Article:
or Units of
Stock
That Have
Not
Vested

(#)


 

Market Value
of Shares
or Units of
Stock
That Have
Not
Vested

($) (2)


 

Equity
Incentive
Plan Awards:
Number of
Unearned
Shares,
Units or
Other Rights
That Have
Not Vested

(#) (2)


 

Equity
Incentive
Plan Awards:
Market
or Payout
Value of
Unearned
Shares,
Units or
Other Rights
That Have
Not Vested

($) (2) (3)


     
                 

William D. Harvey

  21,798       $ 31.54   1/2/2011                          
  26,642       $ 27.79   5/16/2012                          
  26,642       $ 16.82   1/21/2013                          
  33,959   16,979   $ 24.90   1/2/2014                          
  15,011   7,505   $ 25.93   2/9/2014                          
                    4,319   $ 163,130               (4)
                    36,732   $ 1,387,368               (5a)
                              11,445   $ 432,278     (6)
                              5,041   $ 190,399     (7)
                              11,138   $ 420,682     (8)
                              15,561   $ 587,739     (9)
                              22,008   $ 831,242     (10)
                              31,931   $ 1,206,034     (11)

Eliot G. Protsch

  7,071       $ 29.88   6/1/2009                          
  21,063       $ 28.59   1/19/2010                          
  11,798       $ 31.54   1/2/2011                          
  26,642       $ 27.79   5/16/2012                          
  16,642       $ 16.82   1/21/2013                          
  10,733   10,366   $ 24.90   1/2/2014                          
  6,598   3,299   $ 25.93   2/9/2014                          
                    4,319   $ 163,130               (4)
                    18,366   $ 693,684               (5b)
                              6,987   $ 263,899     (6)
                              2,221   $ 83,887     (7)
                              7,293   $ 275,457     (8)
                              9,509   $ 359,155     (9)
                              8,345   $ 315,191     (10)
                              11,300   $ 426,801     (11)

Barbara J. Swan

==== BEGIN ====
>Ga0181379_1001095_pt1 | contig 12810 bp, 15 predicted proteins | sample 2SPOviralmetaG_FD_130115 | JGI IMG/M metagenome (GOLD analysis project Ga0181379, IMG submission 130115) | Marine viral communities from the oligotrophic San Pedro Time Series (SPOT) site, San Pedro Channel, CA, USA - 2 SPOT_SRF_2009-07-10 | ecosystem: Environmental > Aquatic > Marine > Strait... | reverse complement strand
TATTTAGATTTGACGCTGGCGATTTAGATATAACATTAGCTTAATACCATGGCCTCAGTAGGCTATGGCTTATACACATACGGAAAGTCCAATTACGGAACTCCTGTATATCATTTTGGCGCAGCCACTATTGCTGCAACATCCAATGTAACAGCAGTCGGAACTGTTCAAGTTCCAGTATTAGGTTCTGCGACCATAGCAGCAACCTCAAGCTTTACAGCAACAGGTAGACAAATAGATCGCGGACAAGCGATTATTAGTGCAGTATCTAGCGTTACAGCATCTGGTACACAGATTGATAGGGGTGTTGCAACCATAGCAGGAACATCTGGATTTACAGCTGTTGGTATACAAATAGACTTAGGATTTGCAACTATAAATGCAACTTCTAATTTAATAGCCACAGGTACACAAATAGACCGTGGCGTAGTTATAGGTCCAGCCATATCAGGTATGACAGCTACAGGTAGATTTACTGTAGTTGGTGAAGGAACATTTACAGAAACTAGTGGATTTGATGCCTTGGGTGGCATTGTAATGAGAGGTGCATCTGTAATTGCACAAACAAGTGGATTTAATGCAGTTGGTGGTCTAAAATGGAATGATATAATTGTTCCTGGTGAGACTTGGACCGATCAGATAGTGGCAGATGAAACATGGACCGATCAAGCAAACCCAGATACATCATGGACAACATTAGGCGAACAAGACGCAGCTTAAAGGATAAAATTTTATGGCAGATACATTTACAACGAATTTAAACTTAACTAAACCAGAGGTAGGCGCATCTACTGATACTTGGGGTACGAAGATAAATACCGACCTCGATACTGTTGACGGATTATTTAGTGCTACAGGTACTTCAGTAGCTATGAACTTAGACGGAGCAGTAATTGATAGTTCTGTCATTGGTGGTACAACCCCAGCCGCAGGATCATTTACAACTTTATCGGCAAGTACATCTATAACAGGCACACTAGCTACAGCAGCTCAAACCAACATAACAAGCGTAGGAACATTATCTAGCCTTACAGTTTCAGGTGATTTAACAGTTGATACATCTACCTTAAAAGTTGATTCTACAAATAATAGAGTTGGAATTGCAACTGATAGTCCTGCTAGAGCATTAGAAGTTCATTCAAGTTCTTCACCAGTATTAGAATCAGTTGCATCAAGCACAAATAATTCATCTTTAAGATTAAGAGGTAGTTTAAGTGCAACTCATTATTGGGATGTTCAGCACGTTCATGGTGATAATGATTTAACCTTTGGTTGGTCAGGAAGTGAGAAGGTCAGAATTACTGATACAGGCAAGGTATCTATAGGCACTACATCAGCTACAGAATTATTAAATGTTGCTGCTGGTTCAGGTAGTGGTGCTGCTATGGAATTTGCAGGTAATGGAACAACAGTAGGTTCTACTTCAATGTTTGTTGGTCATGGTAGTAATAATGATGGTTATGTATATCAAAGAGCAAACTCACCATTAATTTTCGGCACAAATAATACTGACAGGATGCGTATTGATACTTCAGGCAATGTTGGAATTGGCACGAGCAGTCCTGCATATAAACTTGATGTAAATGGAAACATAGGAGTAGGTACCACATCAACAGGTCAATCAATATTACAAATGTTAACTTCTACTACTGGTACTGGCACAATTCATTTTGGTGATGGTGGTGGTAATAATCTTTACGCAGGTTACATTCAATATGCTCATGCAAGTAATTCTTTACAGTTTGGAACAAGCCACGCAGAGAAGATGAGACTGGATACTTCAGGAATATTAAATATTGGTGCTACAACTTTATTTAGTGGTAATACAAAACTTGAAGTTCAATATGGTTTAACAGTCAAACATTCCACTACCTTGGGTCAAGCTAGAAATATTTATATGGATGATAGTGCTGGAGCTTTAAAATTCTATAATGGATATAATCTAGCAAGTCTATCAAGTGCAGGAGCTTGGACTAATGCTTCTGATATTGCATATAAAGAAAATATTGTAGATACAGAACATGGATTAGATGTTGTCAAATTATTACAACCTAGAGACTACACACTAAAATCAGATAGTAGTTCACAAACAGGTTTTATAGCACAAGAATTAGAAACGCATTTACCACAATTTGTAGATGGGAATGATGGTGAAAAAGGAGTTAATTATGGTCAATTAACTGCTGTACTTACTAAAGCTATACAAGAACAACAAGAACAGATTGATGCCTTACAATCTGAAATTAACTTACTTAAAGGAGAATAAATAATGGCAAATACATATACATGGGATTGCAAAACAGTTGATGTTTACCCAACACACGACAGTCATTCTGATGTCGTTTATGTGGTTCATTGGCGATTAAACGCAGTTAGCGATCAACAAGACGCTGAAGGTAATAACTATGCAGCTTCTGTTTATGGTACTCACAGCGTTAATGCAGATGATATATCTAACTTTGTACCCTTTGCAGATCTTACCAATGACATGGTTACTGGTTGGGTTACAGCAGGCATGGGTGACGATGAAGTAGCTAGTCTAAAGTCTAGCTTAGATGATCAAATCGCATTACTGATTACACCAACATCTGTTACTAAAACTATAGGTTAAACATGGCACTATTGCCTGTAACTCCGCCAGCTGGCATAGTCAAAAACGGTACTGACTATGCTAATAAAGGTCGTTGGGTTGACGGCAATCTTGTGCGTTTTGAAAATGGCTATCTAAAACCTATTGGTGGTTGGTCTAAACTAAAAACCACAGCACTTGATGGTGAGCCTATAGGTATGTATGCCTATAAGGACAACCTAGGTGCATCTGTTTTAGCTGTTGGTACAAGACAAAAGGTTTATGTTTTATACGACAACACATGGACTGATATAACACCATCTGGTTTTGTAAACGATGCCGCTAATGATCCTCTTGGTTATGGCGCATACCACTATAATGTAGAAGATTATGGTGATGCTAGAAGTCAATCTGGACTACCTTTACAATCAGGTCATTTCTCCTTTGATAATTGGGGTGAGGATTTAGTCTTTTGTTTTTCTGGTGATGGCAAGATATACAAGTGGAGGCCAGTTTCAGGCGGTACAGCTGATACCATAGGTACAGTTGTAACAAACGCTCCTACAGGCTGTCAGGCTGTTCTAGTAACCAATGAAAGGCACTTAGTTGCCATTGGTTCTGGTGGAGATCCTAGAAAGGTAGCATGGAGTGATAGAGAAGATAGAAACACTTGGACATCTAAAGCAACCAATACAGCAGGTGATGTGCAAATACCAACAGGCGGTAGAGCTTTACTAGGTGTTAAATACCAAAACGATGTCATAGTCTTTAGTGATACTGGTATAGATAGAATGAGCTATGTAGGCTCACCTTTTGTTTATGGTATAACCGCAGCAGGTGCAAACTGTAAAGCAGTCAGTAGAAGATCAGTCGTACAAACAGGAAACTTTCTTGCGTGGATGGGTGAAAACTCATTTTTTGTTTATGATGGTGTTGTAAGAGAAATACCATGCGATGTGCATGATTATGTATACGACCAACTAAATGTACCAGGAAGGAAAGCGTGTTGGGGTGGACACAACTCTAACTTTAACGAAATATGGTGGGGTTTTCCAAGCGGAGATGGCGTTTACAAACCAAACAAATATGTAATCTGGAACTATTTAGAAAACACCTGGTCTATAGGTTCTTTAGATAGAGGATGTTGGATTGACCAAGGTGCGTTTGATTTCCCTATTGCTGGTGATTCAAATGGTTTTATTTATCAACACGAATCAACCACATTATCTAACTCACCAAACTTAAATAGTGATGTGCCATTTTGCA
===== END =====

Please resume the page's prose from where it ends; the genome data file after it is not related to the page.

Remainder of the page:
5,861       $ 31.56   7/1/2008                          
  15,732       $ 29.88   6/1/2009                          
  19,473       $ 28.59   1/19/2010                          
  20,212       $ 31.54   1/2/2011                          
  24,705       $ 27.79   5/16/2012                          
  18,945   9,473   $ 24.90   1/2/2014                          
  2,405   1,203   $ 25.93   2/9/2014                          
                    4,319   $ 163,130               (4)
                              6,385   $ 241,161     (6)
                              809   $ 30,556     (7)
                              4,773   $ 180,276     (8)
                              6,669   $ 251,888     (9)
                              5,062   $ 191,192     (10)
                              7,344   $ 277,383     (11)

 

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Table of Contents
    Option Awards

  Stock Awards

   

Name


 

Number of
Securities
Underlying
Unexercised
Options

Exercisable

(#)


 

Number of
Securities
Underlying
Unexercised
Options

Unexercisable

(#)


 

Option
Exercise
Price

($) (1)


  Option
Expiration
Date


 

Number
of Shares
or Units of
Stock
That Have
Not
Vested

(#)


 

Market
Value
of
Shares
or Units
of
Stock
That
Have
Not
Vested

($) (2)


 

Equity
Incentive
Plan Awards:
Number of
Unearned
Shares,
Units or
Other Rights
That Have
Not Vested

(#) (2)


 

Equity
Incentive
Plan Awards:
Market
or Payout
Value of
Unearned
Shares,
Units or
Other Rights
That Have
Not Vested

($) (2) (3)


   
                 

Thomas L. Aller

  10,063       $ 29.81   8/21/1998                      
  13,255       $ 29.88   6/1/2009                      
  14,307       $ 28.59   1/19/2010                      
  12,229       $ 31.54   1/2/2011                      
  17,438       $ 27.79   5/16/2012                      
  17,438       $ 16.82   1/21/2013                      
  12,511   6,256   $ 24.90   1/2/2014                      
  1,925   962   $ 25.93   2/9/2014                      
                            4,417   $ 166,830   (6)
                            647   $ 24,437   (7)
                            2,785   $ 105,189   (8)
                            3,458   $ 130,609   (9)
                            2,292   $ 86,569   (10)
                            3,104   $ 117,238   (11)

Dundeana K. Doyle